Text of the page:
interface, InputOutputInterface, with the operations needed for I/O. This interface will have two implementations:
• ConsoleIO which uses console input and output to implement the methods.
• DialogIO which uses dialog boxes to implement the methods. This class can extend the provided
AbstractDialogIO class which has the readChoice method implemented for you.
(b) (4 points) You will need to include internal documentation for all of the new classes. Proper internal
documentation includes:
• A comment just before the class header that gives an overview of the class. For example, if the
class models an entity, the comment might state what entity the class models and specify the key
features. Alternatively, if the class serves as a container, state what type of items the container
stores, and how these items are accessed. If the class is an interface, state what it provides an
interface for and whether there is anything special about the interface. Finally, if it has a control
function, what is it doing and controlling? Recall that comments for a class appear before the class
and begin with /**.
• A comment just before each instance variable stating what is stored in the ?eld, again beginning
with /**
• A comment before each constructor and method stating what it does. Note that the comment only
gives what the routine does, not how it does it. If it isn?t obvious from the code how it accomplishes
its goal, comments on how it is done belong in the body of the method.
• Single line comments as needed to improve the readability of your code. Over-use of single-line
comments will result in a deduction of marks.
• Use descriptive variable names and method names.
• Include good use of white space, especially reasonable indentation to improve the readability of
your code.
• When testing, hard-code all of the data. Minimize console input and output by only reporting
errors(These are the same principles we applied in CMPT 145).
What to Hand In
• A ?le titled A4Q3.jar of your complete system.
• A zip folder titled A4Q3.zip that contains:
– HospitalSystem.java
– ConsoleIO.java

– DialogIO.java
Be sure to include your name, NSID, student number and course number at the top of all documents.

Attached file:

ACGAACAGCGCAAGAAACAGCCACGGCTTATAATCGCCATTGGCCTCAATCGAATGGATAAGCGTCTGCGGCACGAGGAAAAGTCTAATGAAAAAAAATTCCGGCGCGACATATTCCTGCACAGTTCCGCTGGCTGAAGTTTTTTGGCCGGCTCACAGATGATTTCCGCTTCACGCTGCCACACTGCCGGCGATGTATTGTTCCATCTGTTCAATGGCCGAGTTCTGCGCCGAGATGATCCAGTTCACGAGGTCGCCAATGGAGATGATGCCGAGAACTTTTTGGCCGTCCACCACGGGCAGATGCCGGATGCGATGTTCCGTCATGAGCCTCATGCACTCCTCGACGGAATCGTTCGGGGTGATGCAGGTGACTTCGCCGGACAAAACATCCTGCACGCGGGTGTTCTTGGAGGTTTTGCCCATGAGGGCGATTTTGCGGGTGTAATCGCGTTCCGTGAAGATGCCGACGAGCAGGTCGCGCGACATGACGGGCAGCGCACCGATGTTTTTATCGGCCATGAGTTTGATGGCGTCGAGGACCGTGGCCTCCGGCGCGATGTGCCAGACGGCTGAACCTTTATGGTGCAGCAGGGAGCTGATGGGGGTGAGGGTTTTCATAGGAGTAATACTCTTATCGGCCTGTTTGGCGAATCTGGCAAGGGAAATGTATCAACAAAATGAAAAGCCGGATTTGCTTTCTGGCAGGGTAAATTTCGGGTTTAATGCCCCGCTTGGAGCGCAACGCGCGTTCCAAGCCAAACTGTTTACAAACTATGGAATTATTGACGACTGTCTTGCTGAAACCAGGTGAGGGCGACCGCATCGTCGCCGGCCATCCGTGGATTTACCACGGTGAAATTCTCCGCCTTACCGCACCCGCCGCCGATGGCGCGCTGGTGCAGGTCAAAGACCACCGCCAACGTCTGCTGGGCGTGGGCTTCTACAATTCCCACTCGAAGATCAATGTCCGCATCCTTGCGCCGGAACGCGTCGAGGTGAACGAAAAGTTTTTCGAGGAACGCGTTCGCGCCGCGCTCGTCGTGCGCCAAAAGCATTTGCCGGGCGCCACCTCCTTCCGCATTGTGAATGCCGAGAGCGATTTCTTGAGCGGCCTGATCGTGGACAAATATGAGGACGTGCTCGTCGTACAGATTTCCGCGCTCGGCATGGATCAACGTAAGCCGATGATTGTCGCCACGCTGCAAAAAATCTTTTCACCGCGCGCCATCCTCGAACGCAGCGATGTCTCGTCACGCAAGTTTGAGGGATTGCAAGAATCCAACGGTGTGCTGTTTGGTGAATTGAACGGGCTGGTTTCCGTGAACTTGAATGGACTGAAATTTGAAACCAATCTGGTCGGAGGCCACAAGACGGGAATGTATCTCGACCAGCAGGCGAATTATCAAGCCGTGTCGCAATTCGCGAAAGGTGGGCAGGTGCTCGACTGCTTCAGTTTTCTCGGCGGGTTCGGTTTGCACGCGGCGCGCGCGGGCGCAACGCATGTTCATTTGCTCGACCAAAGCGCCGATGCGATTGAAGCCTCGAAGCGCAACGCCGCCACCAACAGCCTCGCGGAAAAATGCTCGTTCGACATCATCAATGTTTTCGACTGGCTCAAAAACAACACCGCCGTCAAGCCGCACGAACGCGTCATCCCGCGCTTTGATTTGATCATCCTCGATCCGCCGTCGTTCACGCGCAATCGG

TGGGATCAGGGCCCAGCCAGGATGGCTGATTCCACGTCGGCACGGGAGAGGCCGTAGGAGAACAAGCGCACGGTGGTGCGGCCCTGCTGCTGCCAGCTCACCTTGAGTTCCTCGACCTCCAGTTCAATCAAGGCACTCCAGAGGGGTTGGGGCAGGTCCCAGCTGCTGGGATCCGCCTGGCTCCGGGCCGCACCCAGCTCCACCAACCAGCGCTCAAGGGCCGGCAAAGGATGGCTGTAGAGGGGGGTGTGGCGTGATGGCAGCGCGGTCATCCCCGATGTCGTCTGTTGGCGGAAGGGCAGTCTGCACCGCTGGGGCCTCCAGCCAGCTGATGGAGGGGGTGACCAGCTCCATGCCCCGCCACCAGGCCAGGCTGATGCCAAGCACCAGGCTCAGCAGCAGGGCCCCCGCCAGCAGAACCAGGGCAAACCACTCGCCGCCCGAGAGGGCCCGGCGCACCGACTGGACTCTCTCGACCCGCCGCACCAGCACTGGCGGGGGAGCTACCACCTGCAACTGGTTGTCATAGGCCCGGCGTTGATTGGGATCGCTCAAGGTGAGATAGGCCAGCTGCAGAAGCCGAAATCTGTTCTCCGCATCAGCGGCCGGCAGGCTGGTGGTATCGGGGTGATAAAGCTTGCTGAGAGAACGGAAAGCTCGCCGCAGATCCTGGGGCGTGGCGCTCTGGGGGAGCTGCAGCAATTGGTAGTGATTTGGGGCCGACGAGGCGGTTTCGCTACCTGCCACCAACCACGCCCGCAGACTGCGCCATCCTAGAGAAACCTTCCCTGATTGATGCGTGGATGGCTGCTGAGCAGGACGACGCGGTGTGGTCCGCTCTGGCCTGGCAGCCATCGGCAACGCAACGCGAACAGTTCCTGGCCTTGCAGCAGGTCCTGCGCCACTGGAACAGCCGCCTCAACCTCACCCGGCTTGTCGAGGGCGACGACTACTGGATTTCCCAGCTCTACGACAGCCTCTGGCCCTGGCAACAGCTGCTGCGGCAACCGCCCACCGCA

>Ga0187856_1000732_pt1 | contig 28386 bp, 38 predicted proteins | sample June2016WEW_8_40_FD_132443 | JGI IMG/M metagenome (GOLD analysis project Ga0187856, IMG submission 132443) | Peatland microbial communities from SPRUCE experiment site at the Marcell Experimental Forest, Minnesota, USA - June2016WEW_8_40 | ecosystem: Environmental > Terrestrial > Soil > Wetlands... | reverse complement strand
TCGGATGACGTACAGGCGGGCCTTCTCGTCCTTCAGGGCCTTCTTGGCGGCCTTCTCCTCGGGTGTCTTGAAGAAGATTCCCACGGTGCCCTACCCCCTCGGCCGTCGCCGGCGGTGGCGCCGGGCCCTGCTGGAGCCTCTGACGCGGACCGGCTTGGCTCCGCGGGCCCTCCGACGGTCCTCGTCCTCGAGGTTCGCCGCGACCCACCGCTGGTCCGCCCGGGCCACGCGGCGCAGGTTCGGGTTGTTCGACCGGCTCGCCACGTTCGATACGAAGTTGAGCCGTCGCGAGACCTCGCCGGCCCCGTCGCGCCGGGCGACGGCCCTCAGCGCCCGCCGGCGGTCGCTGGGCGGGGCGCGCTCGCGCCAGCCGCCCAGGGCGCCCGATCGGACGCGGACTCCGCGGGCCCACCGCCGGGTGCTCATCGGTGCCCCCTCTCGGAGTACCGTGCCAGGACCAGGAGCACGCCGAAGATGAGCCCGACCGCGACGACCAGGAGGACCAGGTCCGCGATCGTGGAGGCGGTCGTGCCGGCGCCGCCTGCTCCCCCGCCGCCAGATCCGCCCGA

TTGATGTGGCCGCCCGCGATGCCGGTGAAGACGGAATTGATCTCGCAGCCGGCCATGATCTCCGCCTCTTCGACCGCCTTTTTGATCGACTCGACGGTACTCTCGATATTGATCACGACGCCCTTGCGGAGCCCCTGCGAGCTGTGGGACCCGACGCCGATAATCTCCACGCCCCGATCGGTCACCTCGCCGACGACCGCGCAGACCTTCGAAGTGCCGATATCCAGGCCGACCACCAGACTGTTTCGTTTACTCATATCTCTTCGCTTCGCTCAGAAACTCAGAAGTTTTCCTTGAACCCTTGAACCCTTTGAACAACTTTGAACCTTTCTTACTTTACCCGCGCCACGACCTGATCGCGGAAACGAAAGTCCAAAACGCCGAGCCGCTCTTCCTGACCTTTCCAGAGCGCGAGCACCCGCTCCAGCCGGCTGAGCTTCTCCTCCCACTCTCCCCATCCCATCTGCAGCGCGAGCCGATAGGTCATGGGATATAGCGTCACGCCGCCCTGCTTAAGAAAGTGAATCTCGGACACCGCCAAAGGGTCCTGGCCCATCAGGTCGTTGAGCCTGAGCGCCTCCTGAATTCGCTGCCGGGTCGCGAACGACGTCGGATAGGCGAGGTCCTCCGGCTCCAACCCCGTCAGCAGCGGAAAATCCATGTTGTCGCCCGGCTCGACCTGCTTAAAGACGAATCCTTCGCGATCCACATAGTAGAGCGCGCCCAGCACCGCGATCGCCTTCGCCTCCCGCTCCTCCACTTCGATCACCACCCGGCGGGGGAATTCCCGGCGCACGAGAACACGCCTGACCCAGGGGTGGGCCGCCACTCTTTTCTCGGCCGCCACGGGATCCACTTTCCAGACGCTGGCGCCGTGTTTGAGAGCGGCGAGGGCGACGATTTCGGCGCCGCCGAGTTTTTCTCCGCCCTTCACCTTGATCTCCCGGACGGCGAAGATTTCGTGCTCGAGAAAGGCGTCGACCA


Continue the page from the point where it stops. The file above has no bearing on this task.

Evaluation
5 pts For correctly modifying the HospitalSystem class to allow for user selected I/O
8 pts For correctly implementing the ConsoleIO class (2 pts per method)
8 pts For correctly implementing the DialogIO class (2 pts per method)
4 pts For internal documentation of new classes (2 pts per class)

Question 4 (10 points):
Purpose: Practising External Documentation
Degree of Di?culty: Easy
Once you have completed the questions above, create a ?le called A4_documentation.pdf that includes
all the internal documentation for the refactored system. External documentation should include:
• A description of how to run your system. What class should be invoked, what method?
• Now that we have the beginning of a complete java application, you should include a demonstration
of your system running. This can be achieved by copy-and-pasting (or screen-grabbing) your console
input/output that shows you invoking each task.
• The status of your assignment. What is working and what is not working? What is tested and what
is not tested? If it is only partially working, the previous point should have described how to run that
part or parts that work. For the part or parts not working, describe how close they are to working. For
example, some of the alternatives for how close to working are (i) nothing done; (ii) designed but no
code; (iii) designed and part of the code; (iv) designed and all the code but anticipate many faults; or
(v) designed and all the code but with a few faults; (vi) working perfectly and thoroughly tested.
• Maintenance manual. This is information for the person or persons who must keep your system running, ?x any faults, and do any upgrades. The reader of the maintenance manual is expected to have
the same background and experience as yourself, but of course not having developed your system.
This part of the documentation will vary from assignment to assignment. For this assignment, it is
su?cient to include a UML class diagram showing all the features of each class, and the relationships
(inheritance, uses and aggregation) amongst the classes (if any).
• UML diagrams should be generated with a program like UMLet or an online tool, such as https://
www.gliffy.com/uses/uml-software/ or https://www.draw.io/. Make sure that you use the correct
arrows and arrowheads. Incorrect arrowheads will lose several marks. You can also draw out a UML
diagram by hand and scan it. Just make sure it is easily readable.
What to Hand In
• A ?le titled A4_documentation.pdf
Be sure to include your name, NSID, student number and course number at the top of all documents.
Evaluation
10 pts For including all the required external documentation.

Additional information
Commenting and Exceptions: When writing these classes, be sure to properly document each method,
including @param and @return comments. Also, if a method has a precondition, specify the precondition in
a @precond comment, and throw a runtime exception if it is not satis?ed. Be sure to include a meaningful
error message in the String parameter for the exception constructor.
Levels of Protection: In keeping with the principle of information hiding, the instance variables of a class
should be private unless there is a very good reason to make them visible. Methods should be public
unless there is a very good reason to hide them.